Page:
For process-oriented measurement of edge radii on cutting tools, the bench-top, carbon fiber »pomSkpGo« assures high precision due to its stiffness. It is simple to use, and it’s busy all day. “We use Zoller »pomSkpGo« for all edge preparation inspection, checking k-lands and radii,” Matt said.
Edge preparation is a big part of tool inspection at Northern tool. With the ability of CNC metal cutting machines to run continuously and untended, cutting tool performance demands are increasing. The need to produce more predictably performing tools is essential. Although microscopic, tool edge defects can lead to erratic tool performance or tool failure, so eliminating these defects helps optimize tool performance. Tool edge preparation can strengthen the tool cutting edge, lengthen usable tool life, reduce the likelihood of the edge to chip, improve part quality and consistency, and enhance work piece surface finish.
Northern Tool precisely grinds a chamfer—K-land-- along the cutting edge of its carbide cutting tools that reduces the stress concentration on the tool edge during machining, thereby preventing edge chipping and increasing tool life. The K-land is vital to the quality and performance of the Northern Tools product. On the day of the visit, a drill/back chamfering combination cutter was on the Zoller.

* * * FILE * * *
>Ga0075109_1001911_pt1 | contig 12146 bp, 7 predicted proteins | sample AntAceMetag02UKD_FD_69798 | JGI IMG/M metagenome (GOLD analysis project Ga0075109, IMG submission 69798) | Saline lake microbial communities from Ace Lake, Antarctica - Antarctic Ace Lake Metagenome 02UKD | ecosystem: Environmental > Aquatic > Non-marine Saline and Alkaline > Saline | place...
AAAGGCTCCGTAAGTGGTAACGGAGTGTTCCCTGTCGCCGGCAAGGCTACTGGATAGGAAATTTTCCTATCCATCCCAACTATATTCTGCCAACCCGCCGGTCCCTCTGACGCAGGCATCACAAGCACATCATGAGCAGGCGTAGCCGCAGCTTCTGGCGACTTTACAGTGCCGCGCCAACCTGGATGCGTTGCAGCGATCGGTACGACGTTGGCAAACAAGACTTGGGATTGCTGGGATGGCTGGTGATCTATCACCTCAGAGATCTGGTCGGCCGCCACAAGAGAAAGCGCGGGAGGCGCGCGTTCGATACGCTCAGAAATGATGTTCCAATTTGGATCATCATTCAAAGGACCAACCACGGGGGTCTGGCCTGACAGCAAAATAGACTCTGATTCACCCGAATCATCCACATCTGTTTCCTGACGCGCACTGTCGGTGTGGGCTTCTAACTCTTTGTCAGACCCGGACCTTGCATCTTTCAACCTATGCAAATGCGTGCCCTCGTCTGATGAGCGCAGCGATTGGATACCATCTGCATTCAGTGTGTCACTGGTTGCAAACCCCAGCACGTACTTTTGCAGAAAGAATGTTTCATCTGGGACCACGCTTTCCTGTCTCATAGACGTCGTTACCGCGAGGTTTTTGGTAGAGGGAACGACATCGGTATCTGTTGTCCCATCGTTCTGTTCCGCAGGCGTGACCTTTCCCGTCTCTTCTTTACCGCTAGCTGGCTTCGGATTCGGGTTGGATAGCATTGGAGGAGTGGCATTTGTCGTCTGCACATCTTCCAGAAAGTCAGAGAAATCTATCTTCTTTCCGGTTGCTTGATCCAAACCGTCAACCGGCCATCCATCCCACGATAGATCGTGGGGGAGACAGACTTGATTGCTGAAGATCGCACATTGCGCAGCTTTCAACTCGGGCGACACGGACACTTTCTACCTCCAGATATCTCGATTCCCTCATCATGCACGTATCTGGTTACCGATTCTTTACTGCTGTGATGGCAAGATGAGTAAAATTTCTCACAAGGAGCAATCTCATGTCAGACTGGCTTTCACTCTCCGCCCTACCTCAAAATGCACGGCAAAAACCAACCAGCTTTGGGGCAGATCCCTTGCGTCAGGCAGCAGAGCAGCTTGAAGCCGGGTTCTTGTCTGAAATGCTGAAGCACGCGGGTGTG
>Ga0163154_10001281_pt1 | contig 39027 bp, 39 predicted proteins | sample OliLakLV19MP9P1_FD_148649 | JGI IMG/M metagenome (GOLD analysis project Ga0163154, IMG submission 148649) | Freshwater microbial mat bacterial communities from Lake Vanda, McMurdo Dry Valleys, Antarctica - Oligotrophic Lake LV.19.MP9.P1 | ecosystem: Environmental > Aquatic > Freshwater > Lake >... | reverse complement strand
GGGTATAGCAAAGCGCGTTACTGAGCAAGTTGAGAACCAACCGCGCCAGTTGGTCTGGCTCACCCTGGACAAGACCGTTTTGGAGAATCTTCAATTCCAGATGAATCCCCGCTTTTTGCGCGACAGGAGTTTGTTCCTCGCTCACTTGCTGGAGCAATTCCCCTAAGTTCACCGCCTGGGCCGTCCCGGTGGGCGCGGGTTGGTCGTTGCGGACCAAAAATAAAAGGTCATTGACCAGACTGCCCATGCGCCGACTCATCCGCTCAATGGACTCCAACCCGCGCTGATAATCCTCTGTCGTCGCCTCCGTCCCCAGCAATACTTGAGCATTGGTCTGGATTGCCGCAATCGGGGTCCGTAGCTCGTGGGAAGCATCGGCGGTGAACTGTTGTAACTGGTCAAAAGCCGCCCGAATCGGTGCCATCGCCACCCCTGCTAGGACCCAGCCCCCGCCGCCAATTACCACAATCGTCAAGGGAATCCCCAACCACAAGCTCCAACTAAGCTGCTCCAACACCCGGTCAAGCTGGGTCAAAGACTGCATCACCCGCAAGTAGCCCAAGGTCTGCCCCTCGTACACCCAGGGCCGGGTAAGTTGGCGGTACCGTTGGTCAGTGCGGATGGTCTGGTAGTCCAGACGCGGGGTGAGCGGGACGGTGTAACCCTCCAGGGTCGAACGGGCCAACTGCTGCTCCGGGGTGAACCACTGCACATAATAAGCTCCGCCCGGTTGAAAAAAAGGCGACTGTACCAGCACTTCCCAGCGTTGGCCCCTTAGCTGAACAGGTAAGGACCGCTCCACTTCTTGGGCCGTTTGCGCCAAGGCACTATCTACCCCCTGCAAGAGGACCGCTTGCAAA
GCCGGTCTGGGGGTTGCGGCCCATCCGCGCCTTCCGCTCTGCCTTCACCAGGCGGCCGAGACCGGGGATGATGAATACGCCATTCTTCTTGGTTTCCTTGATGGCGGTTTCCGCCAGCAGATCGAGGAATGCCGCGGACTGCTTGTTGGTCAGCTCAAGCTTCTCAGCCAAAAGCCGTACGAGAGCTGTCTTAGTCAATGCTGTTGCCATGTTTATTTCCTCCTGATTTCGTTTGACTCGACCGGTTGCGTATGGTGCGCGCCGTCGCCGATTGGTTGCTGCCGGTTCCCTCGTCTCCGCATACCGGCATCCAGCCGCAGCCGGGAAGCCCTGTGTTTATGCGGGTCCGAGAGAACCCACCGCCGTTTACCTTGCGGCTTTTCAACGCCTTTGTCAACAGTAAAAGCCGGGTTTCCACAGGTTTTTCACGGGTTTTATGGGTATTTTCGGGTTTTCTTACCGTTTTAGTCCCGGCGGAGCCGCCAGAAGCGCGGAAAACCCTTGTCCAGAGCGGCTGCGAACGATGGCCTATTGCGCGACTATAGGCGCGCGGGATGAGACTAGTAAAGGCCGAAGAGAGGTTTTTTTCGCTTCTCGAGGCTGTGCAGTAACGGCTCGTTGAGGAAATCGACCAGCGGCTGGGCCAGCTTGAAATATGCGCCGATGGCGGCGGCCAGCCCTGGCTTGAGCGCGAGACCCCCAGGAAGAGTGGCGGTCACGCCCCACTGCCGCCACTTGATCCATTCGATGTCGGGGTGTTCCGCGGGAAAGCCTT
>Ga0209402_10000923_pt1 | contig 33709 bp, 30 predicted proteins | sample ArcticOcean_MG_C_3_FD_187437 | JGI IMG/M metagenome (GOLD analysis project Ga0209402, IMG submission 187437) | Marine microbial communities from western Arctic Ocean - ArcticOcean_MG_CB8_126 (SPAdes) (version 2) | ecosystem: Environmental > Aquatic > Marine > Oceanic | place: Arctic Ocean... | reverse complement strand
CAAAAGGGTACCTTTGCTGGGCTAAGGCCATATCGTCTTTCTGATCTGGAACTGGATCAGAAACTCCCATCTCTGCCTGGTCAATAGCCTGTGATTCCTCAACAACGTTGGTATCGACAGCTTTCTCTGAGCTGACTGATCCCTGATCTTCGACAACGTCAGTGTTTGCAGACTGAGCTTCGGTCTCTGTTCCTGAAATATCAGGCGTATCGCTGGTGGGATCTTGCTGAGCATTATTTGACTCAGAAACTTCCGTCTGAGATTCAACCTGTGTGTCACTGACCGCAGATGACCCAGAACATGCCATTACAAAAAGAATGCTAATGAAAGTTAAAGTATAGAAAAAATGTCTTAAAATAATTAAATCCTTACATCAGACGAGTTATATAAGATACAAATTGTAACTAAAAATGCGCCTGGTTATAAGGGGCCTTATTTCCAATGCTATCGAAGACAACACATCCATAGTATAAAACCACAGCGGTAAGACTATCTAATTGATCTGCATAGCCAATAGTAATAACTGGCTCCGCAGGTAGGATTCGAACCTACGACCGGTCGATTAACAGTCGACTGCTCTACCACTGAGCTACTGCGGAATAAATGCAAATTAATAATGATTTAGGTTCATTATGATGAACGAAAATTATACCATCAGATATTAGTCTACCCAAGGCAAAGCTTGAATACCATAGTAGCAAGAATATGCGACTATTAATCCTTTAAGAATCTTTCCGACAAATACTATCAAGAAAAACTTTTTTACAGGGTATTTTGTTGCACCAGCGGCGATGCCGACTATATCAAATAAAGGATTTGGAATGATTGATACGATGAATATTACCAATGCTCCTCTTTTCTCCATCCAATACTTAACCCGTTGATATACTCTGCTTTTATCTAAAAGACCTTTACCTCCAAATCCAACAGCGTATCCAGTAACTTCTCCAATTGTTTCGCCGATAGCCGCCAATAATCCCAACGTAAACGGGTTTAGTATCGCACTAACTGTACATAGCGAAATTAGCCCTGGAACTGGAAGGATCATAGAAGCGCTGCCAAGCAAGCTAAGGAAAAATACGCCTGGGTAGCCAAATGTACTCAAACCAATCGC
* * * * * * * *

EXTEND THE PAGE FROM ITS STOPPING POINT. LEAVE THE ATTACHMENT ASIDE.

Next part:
“»pomSkpGo« on the shop floor lets us check a K-land fairly quickly,” Matt said. “With a our touch probe it would take about 5 minutes. On »pomSkpGo« it is a 30-sec. inspection and it is more repeatable while providing more information. Alignment is fussier on the probe-based checker because the probe tip has to be normal to each feature being measured, but the noncontact inspection on »pomSkpGo« is based on depth and it takes alignment issue out of the equation—very important when the tolerance on a K-land is .0005”,” Matt said.